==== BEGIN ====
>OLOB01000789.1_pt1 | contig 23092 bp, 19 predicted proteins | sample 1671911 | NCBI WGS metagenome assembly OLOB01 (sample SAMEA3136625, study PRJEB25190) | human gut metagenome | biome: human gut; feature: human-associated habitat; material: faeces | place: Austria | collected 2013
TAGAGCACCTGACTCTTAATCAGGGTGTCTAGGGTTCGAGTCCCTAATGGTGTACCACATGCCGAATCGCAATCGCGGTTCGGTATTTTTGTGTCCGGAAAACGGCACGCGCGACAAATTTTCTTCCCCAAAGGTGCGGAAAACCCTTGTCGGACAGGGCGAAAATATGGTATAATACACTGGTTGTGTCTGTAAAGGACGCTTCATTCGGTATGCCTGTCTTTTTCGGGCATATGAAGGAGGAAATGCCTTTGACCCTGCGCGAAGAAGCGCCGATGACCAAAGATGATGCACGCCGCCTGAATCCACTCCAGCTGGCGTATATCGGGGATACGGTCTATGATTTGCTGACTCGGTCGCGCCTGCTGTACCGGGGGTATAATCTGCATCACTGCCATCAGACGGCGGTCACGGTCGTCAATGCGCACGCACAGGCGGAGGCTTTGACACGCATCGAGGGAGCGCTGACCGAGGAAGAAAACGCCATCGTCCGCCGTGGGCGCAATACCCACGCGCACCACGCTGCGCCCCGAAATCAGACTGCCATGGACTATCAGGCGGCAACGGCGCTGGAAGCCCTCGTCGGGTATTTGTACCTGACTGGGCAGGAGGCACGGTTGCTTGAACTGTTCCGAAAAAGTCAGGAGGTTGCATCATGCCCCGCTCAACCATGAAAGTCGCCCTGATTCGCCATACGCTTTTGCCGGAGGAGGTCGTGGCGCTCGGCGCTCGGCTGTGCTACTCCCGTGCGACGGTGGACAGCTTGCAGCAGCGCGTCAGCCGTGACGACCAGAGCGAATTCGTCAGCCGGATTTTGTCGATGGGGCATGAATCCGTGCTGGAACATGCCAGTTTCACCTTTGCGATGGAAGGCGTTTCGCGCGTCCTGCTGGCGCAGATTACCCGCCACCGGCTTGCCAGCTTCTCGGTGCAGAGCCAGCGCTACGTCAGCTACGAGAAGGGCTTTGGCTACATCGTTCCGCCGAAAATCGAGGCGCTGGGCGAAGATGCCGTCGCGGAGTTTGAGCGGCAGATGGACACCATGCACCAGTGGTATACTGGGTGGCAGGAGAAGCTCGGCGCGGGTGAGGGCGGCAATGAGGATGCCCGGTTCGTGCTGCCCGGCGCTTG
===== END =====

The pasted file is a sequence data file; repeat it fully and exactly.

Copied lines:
>OLOB01000789.1_pt1 | contig 23092 bp, 19 predicted proteins | sample 1671911 | NCBI WGS metagenome assembly OLOB01 (sample SAMEA3136625, study PRJEB25190) | human gut metagenome | biome: human gut; feature: human-associated habitat; material: faeces | place: Austria | collected 2013
TAGAGCACCTGACTCTTAATCAGGGTGTCTAGGGTTCGAGTCCCTAATGGTGTACCACATGCCGAATCGCAATCGCGGTTCGGTATTTTTGTGTCCGGAAAACGGCACGCGCGACAAATTTTCTTCCCCAAAGGTGCGGAAAACCCTTGTCGGACAGGGCGAAAATATGGTATAATACACTGGTTGTGTCTGTAAAGGACGCTTCATTCGGTATGCCTGTCTTTTTCGGGCATATGAAGGAGGAAATGCCTTTGACCCTGCGCGAAGAAGCGCCGATGACCAAAGATGATGCACGCCGCCTGAATCCACTCCAGCTGGCGTATATCGGGGATACGGTCTATGATTTGCTGACTCGGTCGCGCCTGCTGTACCGGGGGTATAATCTGCATCACTGCCATCAGACGGCGGTCACGGTCGTCAATGCGCACGCACAGGCGGAGGCTTTGACACGCATCGAGGGAGCGCTGACCGAGGAAGAAAACGCCATCGTCCGCCGTGGGCGCAATACCCACGCGCACCACGCTGCGCCCCGAAATCAGACTGCCATGGACTATCAGGCGGCAACGGCGCTGGAAGCCCTCGTCGGGTATTTGTACCTGACTGGGCAGGAGGCACGGTTGCTTGAACTGTTCCGAAAAAGTCAGGAGGTTGCATCATGCCCCGCTCAACCATGAAAGTCGCCCTGATTCGCCATACGCTTTTGCCGGAGGAGGTCGTGGCGCTCGGCGCTCGGCTGTGCTACTCCCGTGCGACGGTGGACAGCTTGCAGCAGCGCGTCAGCCGTGACGACCAGAGCGAATTCGTCAGCCGGATTTTGTCGATGGGGCATGAATCCGTGCTGGAACATGCCAGTTTCACCTTTGCGATGGAAGGCGTTTCGCGCGTCCTGCTGGCGCAGATTACCCGCCACCGGCTTGCCAGCTTCTCGGTGCAGAGCCAGCGCTACGTCAGCTACGAGAAGGGCTTTGGCTACATCGTTCCGCCGAAAATCGAGGCGCTGGGCGAAGATGCCGTCGCGGAGTTTGAGCGGCAGATGGACACCATGCACCAGTGGTATACTGGGTGGCAGGAGAAGCTCGGCGCGGGTGAGGGCGGCAATGAGGATGCCCGGTTCGTGCTGCCCGGCGCTTG